Feeling entrepreneurial? Buying a franchise could be the right move

Dawn Mucci didn’t set out to franchise her Lice Squad business when she started 23 years ago, but now there are 35 franchises and four corporate locations across Canada.AMY HUTCHISON/The Globe and Mail

Dawn Mucci’s lice removal business had been operating in Toronto for about a year when she got a call from a woman in Sudbury asking to buy a franchise.

“I didn’t have any franchises to sell because I didn’t when I started my business,” says Ms. Mucci, chief executive of Lice Squad Canada Inc., a Barrie, Ont., company. Brick and Saroj lice examination and removal clinics all over the country. “But it sounded like a good idea, so I said ‘yes.’

That was 23 years ago, when commercial franchising in Canada was still in its relative infancy and franchising laws only existed in Alberta. Today, Lice Squad Canada, which has 35 franchisees and approximately four corporate locations across the country, is among an estimated 73,000 franchises in Canada that collectively generate more than $68 billion in gross domestic product and employ nearly 1.4 million workers. They hire

“The franchise industry is the 12th largest industry in Canada and a major contributor to the economy,” said David Drucker, chairman of the Canadian Franchise Association and president and CEO of UPS Store Canada, a network of printing, shipping and business services. This is the country. Centers owned by Oakville, MBEC Communications Inc. Based in Oakville. “This is a sector that has performed very well over the last 30 to 40 years, even in times of uncertainty.”

According to Mr. Drucker, a key factor behind the power of franchising is its business model – one that provides franchisees with a proven system and support to start and grow a business in exchange for an initial fee and, in many cases, , provides continuous payment of royalties. Franchisor or business owner

Depending on which franchise they purchase and whether their license is for one or more sites, franchisees can earn a net income of around $75,000 per year or millions of dollars.

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As with any business, there are no guarantees of success in franchising, Mr. Drucker says.

“But it’s undeniable that franchisees have a higher rating than independent mom-and-pop businesses,” said Mr. Drucker, a former UPS Store franchisee in Canada who previously owned several Rogers Wireless franchises. “Although franchises are mostly moms and families hosting their businesses in different parts of Canada, the difference is that they operate under one system and have a support team behind them.”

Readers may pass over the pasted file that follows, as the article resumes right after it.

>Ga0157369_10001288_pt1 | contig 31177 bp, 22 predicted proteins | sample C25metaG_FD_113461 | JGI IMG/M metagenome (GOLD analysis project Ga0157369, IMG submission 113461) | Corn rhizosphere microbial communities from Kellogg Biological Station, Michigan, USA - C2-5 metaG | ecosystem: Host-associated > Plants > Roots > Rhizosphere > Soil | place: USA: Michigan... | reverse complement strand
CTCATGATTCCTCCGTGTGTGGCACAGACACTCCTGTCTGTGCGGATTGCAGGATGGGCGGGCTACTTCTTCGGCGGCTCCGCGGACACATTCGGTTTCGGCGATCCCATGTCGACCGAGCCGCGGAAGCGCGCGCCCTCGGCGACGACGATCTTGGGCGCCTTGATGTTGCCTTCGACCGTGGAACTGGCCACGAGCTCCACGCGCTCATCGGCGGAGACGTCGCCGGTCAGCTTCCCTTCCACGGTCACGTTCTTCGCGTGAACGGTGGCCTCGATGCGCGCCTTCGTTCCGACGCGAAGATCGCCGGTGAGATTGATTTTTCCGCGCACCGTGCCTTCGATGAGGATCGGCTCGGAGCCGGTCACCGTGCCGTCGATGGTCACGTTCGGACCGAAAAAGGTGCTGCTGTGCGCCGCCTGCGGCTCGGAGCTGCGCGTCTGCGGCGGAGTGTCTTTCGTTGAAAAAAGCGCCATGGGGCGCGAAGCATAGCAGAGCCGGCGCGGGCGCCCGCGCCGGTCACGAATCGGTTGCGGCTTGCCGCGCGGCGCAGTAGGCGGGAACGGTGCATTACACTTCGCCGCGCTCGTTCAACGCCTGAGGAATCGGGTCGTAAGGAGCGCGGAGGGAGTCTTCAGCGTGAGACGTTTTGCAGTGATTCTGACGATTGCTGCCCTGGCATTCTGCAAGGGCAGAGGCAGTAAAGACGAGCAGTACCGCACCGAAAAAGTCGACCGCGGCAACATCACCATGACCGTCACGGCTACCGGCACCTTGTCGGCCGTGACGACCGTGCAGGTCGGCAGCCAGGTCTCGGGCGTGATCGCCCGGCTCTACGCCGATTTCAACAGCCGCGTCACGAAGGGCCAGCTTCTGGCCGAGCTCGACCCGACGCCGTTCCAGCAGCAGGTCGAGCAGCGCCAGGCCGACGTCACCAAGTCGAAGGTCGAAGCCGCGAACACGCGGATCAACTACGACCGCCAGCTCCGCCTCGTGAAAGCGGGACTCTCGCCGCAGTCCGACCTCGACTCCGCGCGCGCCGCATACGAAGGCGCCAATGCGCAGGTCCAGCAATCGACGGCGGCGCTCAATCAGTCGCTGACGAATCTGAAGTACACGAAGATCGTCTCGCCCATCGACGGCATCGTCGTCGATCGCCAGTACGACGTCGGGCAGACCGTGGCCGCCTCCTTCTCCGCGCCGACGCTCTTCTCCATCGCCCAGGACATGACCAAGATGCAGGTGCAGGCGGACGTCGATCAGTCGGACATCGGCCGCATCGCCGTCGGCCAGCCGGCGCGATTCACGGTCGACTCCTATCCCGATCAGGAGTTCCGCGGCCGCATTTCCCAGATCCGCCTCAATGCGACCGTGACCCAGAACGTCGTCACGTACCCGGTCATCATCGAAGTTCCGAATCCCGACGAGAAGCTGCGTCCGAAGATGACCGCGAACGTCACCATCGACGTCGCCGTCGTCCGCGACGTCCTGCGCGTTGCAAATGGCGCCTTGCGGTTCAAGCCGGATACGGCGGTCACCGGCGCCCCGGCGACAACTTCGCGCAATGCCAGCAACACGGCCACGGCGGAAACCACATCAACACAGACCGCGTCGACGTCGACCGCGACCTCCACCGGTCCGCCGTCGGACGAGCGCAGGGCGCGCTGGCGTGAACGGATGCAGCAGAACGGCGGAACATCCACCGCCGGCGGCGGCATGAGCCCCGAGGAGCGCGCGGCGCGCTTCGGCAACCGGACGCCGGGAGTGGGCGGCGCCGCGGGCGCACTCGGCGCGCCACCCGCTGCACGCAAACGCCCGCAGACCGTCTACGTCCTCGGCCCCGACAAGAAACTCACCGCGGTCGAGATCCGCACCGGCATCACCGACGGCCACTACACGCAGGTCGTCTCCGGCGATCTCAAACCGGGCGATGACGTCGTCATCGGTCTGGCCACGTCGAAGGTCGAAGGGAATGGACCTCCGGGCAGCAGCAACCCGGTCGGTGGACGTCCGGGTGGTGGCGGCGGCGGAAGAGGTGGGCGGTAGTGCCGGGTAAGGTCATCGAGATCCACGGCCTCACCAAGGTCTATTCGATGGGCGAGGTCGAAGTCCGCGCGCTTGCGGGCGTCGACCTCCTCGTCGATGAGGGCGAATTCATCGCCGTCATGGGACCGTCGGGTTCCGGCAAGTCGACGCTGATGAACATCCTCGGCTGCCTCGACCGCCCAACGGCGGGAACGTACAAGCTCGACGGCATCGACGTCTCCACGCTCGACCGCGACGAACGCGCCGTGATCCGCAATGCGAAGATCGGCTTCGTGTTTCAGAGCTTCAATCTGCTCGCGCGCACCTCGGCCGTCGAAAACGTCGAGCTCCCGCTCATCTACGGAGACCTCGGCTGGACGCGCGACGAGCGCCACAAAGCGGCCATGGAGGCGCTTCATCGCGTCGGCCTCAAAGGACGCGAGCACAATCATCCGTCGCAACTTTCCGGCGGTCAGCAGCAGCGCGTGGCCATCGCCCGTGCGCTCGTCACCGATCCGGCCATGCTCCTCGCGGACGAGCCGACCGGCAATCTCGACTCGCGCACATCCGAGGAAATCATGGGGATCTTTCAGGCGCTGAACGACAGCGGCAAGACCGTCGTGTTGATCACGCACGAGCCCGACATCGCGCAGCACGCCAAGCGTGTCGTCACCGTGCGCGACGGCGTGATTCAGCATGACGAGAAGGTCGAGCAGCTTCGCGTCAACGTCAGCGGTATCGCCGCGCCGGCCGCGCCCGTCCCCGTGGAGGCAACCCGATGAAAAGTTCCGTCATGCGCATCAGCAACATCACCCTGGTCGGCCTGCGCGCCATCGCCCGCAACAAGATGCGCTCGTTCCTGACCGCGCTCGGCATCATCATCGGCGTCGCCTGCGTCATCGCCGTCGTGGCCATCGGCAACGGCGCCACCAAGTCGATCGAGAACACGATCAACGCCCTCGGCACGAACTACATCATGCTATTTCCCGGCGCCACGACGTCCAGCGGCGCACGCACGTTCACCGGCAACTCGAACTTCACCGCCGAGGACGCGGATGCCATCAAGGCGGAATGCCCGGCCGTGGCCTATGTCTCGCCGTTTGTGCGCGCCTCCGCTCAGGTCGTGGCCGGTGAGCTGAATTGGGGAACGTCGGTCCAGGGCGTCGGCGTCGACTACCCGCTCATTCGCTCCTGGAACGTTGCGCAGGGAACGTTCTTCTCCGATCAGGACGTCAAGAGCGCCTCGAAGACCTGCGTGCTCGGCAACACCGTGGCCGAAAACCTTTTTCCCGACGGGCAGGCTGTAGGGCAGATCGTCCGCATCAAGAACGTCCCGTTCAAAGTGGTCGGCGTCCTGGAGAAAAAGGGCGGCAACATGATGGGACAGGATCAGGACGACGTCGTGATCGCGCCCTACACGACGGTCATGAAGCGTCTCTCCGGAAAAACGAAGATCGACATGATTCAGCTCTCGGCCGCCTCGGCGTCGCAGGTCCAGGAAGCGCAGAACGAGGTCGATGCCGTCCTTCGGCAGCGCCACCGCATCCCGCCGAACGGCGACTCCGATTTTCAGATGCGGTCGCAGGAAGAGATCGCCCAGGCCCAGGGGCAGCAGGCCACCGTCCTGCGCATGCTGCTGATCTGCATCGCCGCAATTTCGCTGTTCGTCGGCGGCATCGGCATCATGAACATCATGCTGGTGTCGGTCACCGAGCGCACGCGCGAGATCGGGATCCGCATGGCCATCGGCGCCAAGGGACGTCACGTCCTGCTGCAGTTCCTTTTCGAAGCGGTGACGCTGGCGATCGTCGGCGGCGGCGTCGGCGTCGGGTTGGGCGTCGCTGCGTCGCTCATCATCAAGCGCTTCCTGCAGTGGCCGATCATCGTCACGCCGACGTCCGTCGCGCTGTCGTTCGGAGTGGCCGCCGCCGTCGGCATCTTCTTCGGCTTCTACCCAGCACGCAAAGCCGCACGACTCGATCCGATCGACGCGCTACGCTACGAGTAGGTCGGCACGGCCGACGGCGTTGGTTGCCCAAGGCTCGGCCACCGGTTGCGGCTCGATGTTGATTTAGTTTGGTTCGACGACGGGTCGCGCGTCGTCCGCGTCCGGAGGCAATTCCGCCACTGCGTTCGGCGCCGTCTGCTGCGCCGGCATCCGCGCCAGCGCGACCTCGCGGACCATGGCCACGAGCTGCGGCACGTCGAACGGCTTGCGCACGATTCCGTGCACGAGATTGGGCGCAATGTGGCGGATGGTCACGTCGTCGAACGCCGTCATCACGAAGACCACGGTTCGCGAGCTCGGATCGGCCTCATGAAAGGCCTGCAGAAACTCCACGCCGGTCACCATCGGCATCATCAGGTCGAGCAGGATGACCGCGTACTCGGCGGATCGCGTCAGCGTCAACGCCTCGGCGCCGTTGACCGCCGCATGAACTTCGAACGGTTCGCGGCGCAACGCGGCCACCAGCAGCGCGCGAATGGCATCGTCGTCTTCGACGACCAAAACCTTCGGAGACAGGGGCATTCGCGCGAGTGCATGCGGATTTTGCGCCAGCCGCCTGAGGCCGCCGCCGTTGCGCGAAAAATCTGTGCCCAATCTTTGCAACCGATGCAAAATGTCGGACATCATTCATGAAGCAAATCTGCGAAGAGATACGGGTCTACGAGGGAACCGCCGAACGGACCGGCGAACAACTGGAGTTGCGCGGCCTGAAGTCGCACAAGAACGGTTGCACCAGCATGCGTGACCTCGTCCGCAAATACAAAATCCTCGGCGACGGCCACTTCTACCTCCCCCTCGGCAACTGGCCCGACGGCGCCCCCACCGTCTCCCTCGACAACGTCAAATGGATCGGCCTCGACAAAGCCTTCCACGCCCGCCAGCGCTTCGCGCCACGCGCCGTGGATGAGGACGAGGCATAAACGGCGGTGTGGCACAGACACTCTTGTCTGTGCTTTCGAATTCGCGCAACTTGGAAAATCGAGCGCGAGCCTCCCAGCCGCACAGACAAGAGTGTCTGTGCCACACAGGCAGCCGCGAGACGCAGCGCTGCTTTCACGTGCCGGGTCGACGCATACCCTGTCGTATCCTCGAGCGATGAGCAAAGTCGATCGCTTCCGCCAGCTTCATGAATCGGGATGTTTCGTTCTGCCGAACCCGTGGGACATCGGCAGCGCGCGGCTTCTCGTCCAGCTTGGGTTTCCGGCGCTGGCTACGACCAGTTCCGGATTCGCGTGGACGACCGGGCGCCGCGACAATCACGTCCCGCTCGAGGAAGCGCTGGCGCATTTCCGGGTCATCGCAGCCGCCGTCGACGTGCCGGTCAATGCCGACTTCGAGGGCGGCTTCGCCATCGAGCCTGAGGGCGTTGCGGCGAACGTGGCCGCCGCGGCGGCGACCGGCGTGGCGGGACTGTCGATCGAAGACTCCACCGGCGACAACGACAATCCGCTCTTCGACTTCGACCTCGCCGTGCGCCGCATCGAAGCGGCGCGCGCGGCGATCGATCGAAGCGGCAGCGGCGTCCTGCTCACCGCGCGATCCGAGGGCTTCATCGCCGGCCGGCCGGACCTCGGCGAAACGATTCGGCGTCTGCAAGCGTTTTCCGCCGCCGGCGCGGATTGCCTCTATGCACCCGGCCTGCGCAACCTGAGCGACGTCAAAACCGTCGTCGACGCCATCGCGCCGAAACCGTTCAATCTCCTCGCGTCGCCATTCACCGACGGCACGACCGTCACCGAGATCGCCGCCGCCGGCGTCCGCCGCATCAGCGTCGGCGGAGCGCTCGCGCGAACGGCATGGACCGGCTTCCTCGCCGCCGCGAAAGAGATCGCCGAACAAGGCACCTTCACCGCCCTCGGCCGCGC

For many franchisees across the country, this support team made the difference during the height of the pandemic, when entire divisions were shut down for weeks.

“Many franchisees were able to get better leads faster than other businesses because there was an organized team,” says Mr. Drucker. At The UPS Store Canada, we had UPS working with governments and they were able to identify us early as an essential service. Most of the shipping and printing services that were independent were not able to do this.

Treat buying a franchise like starting a new business

Edward Levitt, a Toronto-based partner with global law firm Dickinson Wright PLLC, says those looking to buy a franchise can increase their chances of success by applying the same level of due diligence they would if starting a business from scratch. .

As a starting point, it’s important for potential franchisees to understand which franchise—or type of franchise—best suits their personal and business goals.

Ask yourself what you want to do, what you do – do you want to be a restaurateur or do you see yourself more in a business-to-business franchise? said Mr. Levitt, who specializes in franchise and distribution law. “This is really important because most franchisees work in their business every day, and for many of them buying a franchise is essentially a way to buy a job.”